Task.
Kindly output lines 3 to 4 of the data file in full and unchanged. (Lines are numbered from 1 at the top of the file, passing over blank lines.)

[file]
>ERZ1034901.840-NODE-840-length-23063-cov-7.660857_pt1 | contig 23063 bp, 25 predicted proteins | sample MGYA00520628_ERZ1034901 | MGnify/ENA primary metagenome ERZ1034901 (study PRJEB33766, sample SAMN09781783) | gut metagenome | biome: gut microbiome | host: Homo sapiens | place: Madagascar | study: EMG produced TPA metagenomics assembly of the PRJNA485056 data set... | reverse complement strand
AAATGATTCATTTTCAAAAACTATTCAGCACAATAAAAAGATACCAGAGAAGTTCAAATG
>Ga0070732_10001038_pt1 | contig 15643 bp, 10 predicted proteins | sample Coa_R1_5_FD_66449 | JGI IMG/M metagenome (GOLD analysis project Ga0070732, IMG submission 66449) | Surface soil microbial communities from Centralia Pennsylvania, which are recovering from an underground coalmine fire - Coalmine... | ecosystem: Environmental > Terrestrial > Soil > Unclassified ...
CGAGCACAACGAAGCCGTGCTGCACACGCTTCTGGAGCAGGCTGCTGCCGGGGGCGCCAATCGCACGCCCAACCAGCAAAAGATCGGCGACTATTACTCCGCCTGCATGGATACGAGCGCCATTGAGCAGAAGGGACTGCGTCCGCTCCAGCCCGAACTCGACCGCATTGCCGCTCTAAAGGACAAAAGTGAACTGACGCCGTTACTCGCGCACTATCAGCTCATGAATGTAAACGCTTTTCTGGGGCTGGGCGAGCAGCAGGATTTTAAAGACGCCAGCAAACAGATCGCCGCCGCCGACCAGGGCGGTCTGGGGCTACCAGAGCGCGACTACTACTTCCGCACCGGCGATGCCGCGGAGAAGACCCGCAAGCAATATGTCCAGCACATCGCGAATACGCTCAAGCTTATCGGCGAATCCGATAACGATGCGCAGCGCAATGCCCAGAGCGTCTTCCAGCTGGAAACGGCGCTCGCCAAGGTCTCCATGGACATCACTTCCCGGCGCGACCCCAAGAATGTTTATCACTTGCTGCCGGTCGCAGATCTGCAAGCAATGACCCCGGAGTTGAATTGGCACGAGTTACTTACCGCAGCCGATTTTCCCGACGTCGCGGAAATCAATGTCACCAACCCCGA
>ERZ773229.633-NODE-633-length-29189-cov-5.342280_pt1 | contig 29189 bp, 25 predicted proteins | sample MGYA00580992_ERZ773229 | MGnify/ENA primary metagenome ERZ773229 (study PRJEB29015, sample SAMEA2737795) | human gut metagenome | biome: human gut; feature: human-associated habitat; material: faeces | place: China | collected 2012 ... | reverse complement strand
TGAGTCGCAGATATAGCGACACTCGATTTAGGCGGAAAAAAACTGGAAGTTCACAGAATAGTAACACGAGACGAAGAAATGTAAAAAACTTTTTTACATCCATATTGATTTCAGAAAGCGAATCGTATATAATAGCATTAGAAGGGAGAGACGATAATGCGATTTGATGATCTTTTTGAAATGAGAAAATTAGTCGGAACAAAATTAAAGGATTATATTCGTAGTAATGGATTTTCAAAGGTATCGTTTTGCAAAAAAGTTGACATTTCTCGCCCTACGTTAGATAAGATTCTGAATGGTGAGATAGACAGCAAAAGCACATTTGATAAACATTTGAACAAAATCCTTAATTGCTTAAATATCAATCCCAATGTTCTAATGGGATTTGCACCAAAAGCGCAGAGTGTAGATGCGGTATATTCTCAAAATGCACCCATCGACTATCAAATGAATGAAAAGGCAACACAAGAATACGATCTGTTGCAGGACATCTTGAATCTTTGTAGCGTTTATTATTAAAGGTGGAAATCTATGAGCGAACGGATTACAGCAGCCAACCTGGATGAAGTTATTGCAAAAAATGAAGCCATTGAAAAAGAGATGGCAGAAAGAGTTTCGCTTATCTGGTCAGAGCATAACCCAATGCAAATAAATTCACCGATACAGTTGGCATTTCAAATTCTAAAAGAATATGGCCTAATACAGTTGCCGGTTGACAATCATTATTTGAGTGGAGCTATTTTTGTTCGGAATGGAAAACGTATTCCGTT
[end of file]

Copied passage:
>Ga0070732_10001038_pt1 | contig 15643 bp, 10 predicted proteins | sample Coa_R1_5_FD_66449 | JGI IMG/M metagenome (GOLD analysis project Ga0070732, IMG submission 66449) | Surface soil microbial communities from Centralia Pennsylvania, which are recovering from an underground coalmine fire - Coalmine... | ecosystem: Environmental > Terrestrial > Soil > Unclassified ...
CGAGCACAACGAAGCCGTGCTGCACACGCTTCTGGAGCAGGCTGCTGCCGGGGGCGCCAATCGCACGCCCAACCAGCAAAAGATCGGCGACTATTACTCCGCCTGCATGGATACGAGCGCCATTGAGCAGAAGGGACTGCGTCCGCTCCAGCCCGAACTCGACCGCATTGCCGCTCTAAAGGACAAAAGTGAACTGACGCCGTTACTCGCGCACTATCAGCTCATGAATGTAAACGCTTTTCTGGGGCTGGGCGAGCAGCAGGATTTTAAAGACGCCAGCAAACAGATCGCCGCCGCCGACCAGGGCGGTCTGGGGCTACCAGAGCGCGACTACTACTTCCGCACCGGCGATGCCGCGGAGAAGACCCGCAAGCAATATGTCCAGCACATCGCGAATACGCTCAAGCTTATCGGCGAATCCGATAACGATGCGCAGCGCAATGCCCAGAGCGTCTTCCAGCTGGAAACGGCGCTCGCCAAGGTCTCCATGGACATCACTTCCCGGCGCGACCCCAAGAATGTTTATCACTTGCTGCCGGTCGCAGATCTGCAAGCAATGACCCCGGAGTTGAATTGGCACGAGTTACTTACCGCAGCCGATTTTCCCGACGTCGCGGAAATCAATGTCACCAACCCCGA